up his crews for the Potomac River Regatta.
The club regatta on Wednesday last made
the club's strength hi rowing material more
apparent man ever before, not only from
the uumber of men, but in the excellent
"closo finish" races they rowed.
The new "chippie" crew is making great
headway in practice and each day brings
tho men closer together in their work, so
that in a few days they will have that
ready swlugand machine-like movement for
width C. A. C. crews have always been
noted. The Crew is composed of Jafpielte,
stroke; Nolau, 3; Shoemaker, 2, and
Carter, bow, and this will more than likely
form the junior crew for the regatta.
The senior four is at work taking more
than usual hard practice, for it does not
seem to have regained that lively swing
and steady kiel fctr which it was noted
two jearsago. It has the strength which
now only needs toning down into working
shape. The crew is rowing Eaton, stroke;
Lewis, 3; Maun, 2; and Hlunt, bow.
The junior eight will be an exceptionally
strong crew, the make-up of which is not
jet decided upon The crew will be made
up from among Clarke. Clapp, Craig, Shoe
maker, WelN. T.illmadge, Sumsford, Par
sons. Monney, Boyle. Walsh and Moar.
It will he a heavy crew.
In Boyle and Moar the club has two ex-
' cellcnt scullers, who will gie all corners
n lively time going over the course on Au-
ttt 24.
The regatta and hop were such a great
' Miccess that Capt. Baker hopes to repeat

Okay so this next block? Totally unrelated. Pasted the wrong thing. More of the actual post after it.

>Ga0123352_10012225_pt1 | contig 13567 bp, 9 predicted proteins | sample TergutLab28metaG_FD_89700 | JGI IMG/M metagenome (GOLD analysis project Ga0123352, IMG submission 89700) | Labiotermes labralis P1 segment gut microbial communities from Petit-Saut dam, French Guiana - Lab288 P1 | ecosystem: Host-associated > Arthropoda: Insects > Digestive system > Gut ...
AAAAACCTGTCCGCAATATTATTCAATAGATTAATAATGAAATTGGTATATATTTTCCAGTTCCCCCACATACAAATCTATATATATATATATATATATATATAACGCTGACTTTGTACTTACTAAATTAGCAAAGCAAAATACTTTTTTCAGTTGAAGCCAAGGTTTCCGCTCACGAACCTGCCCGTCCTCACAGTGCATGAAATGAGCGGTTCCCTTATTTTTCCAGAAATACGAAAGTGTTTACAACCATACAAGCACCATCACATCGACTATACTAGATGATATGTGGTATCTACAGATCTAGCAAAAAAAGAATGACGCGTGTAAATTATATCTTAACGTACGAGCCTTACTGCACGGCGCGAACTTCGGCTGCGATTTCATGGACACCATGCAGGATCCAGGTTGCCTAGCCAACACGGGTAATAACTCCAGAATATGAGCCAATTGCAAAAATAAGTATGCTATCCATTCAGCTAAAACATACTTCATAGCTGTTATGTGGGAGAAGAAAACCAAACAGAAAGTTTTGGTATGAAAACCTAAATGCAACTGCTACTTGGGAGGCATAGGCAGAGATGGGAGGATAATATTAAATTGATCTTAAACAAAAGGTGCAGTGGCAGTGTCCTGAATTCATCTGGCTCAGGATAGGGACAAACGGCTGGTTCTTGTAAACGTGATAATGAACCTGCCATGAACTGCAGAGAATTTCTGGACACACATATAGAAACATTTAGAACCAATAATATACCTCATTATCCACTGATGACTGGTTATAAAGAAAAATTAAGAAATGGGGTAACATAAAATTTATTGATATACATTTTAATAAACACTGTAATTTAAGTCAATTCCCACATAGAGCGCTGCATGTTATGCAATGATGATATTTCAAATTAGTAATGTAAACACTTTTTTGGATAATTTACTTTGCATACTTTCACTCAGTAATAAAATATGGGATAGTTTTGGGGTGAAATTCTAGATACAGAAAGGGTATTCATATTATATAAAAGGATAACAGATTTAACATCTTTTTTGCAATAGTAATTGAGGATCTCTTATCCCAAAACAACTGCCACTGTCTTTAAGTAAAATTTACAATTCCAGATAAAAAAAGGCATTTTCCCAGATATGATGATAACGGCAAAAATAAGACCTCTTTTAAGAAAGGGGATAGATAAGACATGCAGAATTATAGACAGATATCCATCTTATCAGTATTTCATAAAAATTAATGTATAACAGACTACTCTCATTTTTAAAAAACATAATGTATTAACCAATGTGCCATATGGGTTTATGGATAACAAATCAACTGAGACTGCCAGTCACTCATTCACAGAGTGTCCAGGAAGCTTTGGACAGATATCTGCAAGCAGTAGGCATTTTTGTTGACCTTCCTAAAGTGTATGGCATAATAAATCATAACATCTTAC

! them at an early day.
Dewdtiey and Wells are two good men
who woi-ld strengthen "either eight.
It is more than likely that Taussig, of
Cornell, and one of the candidates for Cor
nell's big eight which went over to Henley,
will row No. 7 in the junior eight His
strength and experience will materially
strengthen the crew.
POTOMAC BOAT CLUB.
Seldom has the Potomac Boat Club been
better prepared at the beginning or a
season for a good hard campaign than it
is now. The number of good men Is ex
ceptionally large and every crew should
fill well.
Eight new members were recently
elected, making thirty-three new members
in two months, and all are anxious to row,
and there will be no trouble in getting all
the rowing they may want.
Gormley and Bauby are earnest, hard
workers, who will deserve a seat in one or
more crews
j The club earned lots of fame in former
! years from the work of light-height
I "fours" winch rowed from, this house
J This year the other clubs are fortunate in
I having a number who -will train to the
weight tequired
Warden may be induced to fill the bow
eat in a light-weight four, in which
crew and position he was many times a
winner
Some one stepped through one of the
streaks of the barge at the water line on
the port side, and made an ugly hole on
Wednesday last Fortunately Capt. Of
fley succeeded in getting her and his crew
ashore berore swamping
A number or changes have been made in
the junior eight, trying the men in dlffcr-e-iit
positions, so that each man may get
what he wants.
Archer is doing good work in the eight.
Corbiu Ball is another man "nho takes his
practice with a relMi.
C Oliver hopes to get a single to suit
him in time to row m the August regatta.
The club will give a regatta in a week or
no,and some good contests are promised.
John Doyle rescued a boy from drownlrg
, on Wednesday last It was a noble deed
Since the date of the Potomac River
1 Regatta has been fixed the number of boats
I in the Analostan boathouse has been insuf
ficient tosupplythedemandortheambitious
oarsmen On Thursday the club had out
' two gigs, two fours, an eight, and all tho
pleasure boats. -
The selection of the licht-weight four
oared race in place or a gig fcr the regatta
has proved to be a rcpular move, as It is
believed that this and the other two clubs
will make a most interesting race among
themselves. The club has rome good mater
ial winch ran row at 125 pounds with a
good chance to win Among the little